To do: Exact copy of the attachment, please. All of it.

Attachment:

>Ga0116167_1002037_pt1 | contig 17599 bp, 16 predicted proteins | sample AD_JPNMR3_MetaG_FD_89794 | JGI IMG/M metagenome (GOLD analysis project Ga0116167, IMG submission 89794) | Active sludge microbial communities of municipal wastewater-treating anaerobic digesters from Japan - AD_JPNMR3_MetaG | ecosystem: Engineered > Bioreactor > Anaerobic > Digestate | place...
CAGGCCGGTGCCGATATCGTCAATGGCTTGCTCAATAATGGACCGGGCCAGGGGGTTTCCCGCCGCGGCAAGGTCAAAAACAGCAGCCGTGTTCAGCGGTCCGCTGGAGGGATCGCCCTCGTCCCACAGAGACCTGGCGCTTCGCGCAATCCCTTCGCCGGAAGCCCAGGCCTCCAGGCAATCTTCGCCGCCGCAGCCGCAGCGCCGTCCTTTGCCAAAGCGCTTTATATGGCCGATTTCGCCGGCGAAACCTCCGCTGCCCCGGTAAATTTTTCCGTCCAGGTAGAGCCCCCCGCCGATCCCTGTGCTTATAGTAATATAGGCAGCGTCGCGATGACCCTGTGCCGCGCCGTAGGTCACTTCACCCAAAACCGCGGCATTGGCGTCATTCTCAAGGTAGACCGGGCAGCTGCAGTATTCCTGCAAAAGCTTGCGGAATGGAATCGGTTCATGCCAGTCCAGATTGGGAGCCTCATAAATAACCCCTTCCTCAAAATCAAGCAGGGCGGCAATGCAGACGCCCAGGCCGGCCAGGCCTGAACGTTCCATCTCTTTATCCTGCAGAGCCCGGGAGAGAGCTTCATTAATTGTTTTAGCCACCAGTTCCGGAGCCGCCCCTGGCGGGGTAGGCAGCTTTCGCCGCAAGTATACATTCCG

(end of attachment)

>Ga0116167_1002037_pt1 | contig 17599 bp, 16 predicted proteins | sample AD_JPNMR3_MetaG_FD_89794 | JGI IMG/M metagenome (GOLD analysis project Ga0116167, IMG submission 89794) | Active sludge microbial communities of municipal wastewater-treating anaerobic digesters from Japan - AD_JPNMR3_MetaG | ecosystem: Engineered > Bioreactor > Anaerobic > Digestate | place...
CAGGCCGGTGCCGATATCGTCAATGGCTTGCTCAATAATGGACCGGGCCAGGGGGTTTCCCGCCGCGGCAAGGTCAAAAACAGCAGCCGTGTTCAGCGGTCCGCTGGAGGGATCGCCCTCGTCCCACAGAGACCTGGCGCTTCGCGCAATCCCTTCGCCGGAAGCCCAGGCCTCCAGGCAATCTTCGCCGCCGCAGCCGCAGCGCCGTCCTTTGCCAAAGCGCTTTATATGGCCGATTTCGCCGGCGAAACCTCCGCTGCCCCGGTAAATTTTTCCGTCCAGGTAGAGCCCCCCGCCGATCCCTGTGCTTATAGTAATATAGGCAGCGTCGCGATGACCCTGTGCCGCGCCGTAGGTCACTTCACCCAAAACCGCGGCATTGGCGTCATTCTCAAGGTAGACCGGGCAGCTGCAGTATTCCTGCAAAAGCTTGCGGAATGGAATCGGTTCATGCCAGTCCAGATTGGGAGCCTCATAAATAACCCCTTCCTCAAAATCAAGCAGGGCGGCAATGCAGACGCCCAGGCCGGCCAGGCCTGAACGTTCCATCTCTTTATCCTGCAGAGCCCGGGAGAGAGCTTCATTAATTGTTTTAGCCACCAGTTCCGGAGCCGCCCCTGGCGGGGTAGGCAGCTTTCGCCGCAAGTATACATTCCG